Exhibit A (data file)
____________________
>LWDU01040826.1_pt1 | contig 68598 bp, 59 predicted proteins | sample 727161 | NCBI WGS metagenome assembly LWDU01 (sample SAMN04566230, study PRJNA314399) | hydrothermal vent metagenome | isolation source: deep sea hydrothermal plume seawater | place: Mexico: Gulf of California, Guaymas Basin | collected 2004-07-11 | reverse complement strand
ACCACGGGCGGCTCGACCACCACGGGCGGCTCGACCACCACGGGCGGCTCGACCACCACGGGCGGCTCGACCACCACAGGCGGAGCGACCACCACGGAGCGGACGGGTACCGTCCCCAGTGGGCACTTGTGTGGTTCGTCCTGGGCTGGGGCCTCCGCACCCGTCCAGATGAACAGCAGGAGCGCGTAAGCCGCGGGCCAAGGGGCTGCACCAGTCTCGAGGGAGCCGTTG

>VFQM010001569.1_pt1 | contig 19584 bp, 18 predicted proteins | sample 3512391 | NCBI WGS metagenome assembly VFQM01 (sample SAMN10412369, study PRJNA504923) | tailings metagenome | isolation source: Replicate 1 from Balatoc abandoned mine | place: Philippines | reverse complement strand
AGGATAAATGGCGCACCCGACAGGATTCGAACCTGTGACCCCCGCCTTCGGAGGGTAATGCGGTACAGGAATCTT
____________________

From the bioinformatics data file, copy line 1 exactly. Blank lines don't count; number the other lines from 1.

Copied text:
>LWDU01040826.1_pt1 | contig 68598 bp, 59 predicted proteins | sample 727161 | NCBI WGS metagenome assembly LWDU01 (sample SAMN04566230, study PRJNA314399) | hydrothermal vent metagenome | isolation source: deep sea hydrothermal plume seawater | place: Mexico: Gulf of California, Guaymas Basin | collected 2004-07-11 | reverse complement strand